Stop Counter-Productive Habits and Get the Results You Want

Peter Bregman, author of Four Seconds.
Topic:
All the time you need to stop counter-productive habits and get the results you want.
Issues: Why setting goals can harm your performance; how to use strategic disengagement to recover focus and willpower; why listening—not arguing—is the best strategy for changing someone’s mind; how taking responsibility for someone else’s failure can help you succeed.

Veterans’ Sexual Health + All You Need Is 4 Seconds

national alliance on mental health

Tom Berger and Ingrid Hererra-Yee
Topic:
Veteran’s sexual health
Issues: How vets’ sexual health is affeted by PTSD; how a vet’s sexual issues affect his or her family; how the culture of the military keeps vets from asking for and getting the help they need; why asking for help is a sign of strength, not weakness; differences between the ways male and female vets deal with sexual issues; organizations that are working to help vets overcome obstacles
veterans health councilTom Berger is a U.S. Navy verteran and the Executive Director of the Veterans Health Council of the Vietnam Veterans of America.


national alliance on mental healthIngrid Hererra-Yee, LMHC, PhD, is a clinical psychologist who works with the National Alliance on Mental Illness. She was the 2014 National Guard Spouse of the Year, and is a specialist on trauma/PTSD.

Peter Bregman, author of Four Seconds.
Topic:
All the time you need to stop counter-productive habits and get the results you want.
Issues: Why setting goals can harm your performance; how to use strategic disengagement to recover focus and willpower; why listening—not arguing—is the best strategy for changing someone’s mind; how taking responsibility for someone else’s failure can help you succeed.

Modern Motherhood Lessons from an Old-School Mom

Ylonda Gault Caviness, author of Child, Please.
Topic:
How Mama’s old-school lessons helped one mother check herself before she wrecked herself.
Issues: Black parenting vs. white parenting; the advantages and disadvantages of old-school parenting; why parenting “experts” aren’t actually experts; mother hood and work.

Listen to Your Mother + Child, Please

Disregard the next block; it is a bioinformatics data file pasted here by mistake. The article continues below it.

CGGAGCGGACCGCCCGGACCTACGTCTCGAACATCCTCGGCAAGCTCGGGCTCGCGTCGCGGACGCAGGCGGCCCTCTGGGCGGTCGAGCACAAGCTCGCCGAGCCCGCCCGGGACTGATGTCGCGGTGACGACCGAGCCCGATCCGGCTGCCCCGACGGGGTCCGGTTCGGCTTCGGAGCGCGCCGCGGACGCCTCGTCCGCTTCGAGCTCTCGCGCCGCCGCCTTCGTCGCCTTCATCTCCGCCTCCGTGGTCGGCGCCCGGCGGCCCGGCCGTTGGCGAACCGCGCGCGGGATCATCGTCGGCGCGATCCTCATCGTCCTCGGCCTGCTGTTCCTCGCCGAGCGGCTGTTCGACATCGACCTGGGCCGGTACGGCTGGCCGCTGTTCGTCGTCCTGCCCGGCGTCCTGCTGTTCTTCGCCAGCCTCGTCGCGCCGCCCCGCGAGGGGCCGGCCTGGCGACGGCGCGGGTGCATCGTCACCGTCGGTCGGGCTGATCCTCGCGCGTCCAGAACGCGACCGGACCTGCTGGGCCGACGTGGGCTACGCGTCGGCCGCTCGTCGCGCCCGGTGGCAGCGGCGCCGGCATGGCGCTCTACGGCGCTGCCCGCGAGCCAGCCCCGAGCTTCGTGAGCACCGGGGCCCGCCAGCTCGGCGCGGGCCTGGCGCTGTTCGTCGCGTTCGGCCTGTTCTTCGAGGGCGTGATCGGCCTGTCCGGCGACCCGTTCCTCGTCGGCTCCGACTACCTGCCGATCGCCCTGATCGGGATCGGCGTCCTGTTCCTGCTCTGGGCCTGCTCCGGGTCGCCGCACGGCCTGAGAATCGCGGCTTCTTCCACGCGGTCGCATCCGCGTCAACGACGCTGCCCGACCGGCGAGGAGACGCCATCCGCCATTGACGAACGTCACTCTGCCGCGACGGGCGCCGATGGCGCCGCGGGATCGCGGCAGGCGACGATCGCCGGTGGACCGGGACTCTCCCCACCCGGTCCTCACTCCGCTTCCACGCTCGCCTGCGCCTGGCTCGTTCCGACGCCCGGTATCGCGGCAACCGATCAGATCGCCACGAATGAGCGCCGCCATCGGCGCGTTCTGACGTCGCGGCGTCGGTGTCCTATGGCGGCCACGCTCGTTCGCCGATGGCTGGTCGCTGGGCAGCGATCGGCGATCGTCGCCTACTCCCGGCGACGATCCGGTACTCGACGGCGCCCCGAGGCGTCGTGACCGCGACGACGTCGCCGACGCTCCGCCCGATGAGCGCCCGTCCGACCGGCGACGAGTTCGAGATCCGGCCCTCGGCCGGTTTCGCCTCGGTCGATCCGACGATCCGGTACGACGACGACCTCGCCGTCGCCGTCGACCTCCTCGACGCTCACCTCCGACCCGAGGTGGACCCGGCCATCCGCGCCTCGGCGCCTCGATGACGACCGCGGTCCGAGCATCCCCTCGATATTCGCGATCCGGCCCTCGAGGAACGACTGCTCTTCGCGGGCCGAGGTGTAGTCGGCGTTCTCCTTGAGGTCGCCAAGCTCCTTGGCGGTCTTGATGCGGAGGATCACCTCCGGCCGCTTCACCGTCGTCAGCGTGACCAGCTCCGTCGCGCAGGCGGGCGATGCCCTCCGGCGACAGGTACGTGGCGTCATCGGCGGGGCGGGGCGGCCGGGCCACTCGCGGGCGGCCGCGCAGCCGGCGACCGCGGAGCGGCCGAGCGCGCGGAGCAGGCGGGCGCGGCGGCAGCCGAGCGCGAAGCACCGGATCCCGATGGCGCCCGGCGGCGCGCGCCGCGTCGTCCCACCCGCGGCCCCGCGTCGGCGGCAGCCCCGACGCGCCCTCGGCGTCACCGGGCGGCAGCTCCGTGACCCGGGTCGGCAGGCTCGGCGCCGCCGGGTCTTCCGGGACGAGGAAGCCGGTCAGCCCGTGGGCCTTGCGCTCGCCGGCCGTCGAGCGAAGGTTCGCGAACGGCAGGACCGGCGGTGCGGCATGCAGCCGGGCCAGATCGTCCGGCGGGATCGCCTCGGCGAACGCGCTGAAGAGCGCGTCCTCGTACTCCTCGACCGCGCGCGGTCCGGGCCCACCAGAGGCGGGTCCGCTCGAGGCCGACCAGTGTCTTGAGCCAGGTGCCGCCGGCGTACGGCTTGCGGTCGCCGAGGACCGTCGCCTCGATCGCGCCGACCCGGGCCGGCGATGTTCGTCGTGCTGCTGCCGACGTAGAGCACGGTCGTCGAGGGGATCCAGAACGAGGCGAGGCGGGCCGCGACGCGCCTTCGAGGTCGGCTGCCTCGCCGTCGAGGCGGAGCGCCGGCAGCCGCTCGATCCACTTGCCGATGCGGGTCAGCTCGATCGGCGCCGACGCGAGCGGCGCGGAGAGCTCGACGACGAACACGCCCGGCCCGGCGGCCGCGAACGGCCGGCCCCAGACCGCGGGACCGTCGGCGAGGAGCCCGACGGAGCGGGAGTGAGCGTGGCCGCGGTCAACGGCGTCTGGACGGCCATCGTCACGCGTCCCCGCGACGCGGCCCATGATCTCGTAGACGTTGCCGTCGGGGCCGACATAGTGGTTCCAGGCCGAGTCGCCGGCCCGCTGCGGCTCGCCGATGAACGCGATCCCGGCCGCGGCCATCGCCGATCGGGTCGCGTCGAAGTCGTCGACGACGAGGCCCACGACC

Ann Imig, editor of Listen to Your Mother.
Topic:
Looking at mothers and motherhood from every possible perspective.
Issues: Humorous, heartbreaking, and thought-provoking essays about mothers and motherhood; the Listen to Your Mother (LTYM) events and cultural phenomenon.

Ylonda Gault Caviness, author of Child, Please.
Topic:
How Mama’s old-school lessons helped one mother check herself before she wrecked herself.
Issues: Black parenting vs. white parenting; the advantages and disadvantages of old-school parenting; why parenting “experts” aren’t actually experts; mother hood and work.

How to Find and Keep Love


Amir Levine, author of Attached.
Topic: The new science of adult attachment and how it can help you find—and keep—love.
Issues: Three attachment styles (anxious, avoidant, secure); understanding your own (and your child’s) attachment style; what happens when styles conflict? How secure attachment is essential not just for emotional well-being but for physical well-being as well.

Science of Adult Attachment + Making Memories w/Grandchildren + Babies and Screens


Amir Levine, author of Attached.
Topic: The new science of adult attachment and how it can help you find—and keep—love.
Issues: Three attachment styles (anxious, avoidant, secure); understanding your own (and your child’s) attachment style; what happens when styles conflict? How secure attachment is essential not just for emotional well-being but for physical well-being as well.



Sue Johnson, coauthor, and Rick Johnson, illustrator Grandloving.Topic: Making memories with your grandchildren.
Issues: How grandparents provide stability and security for grandchildren; fun, inexpensive things to do with the grandkids; staying in touch over long distances; tips for grandparents caring for or raising grandchildren.



Lisa Guernsey, author of Into the Minds of Babes.
Topic: How screen time affects children from birth to age five.
Issues: Why the concerns about television causing ADHD are overblown; why interactivity is not all it’s cracked up to be; how baby videos may be doing more harm that good; the damage done by having a television going in the background.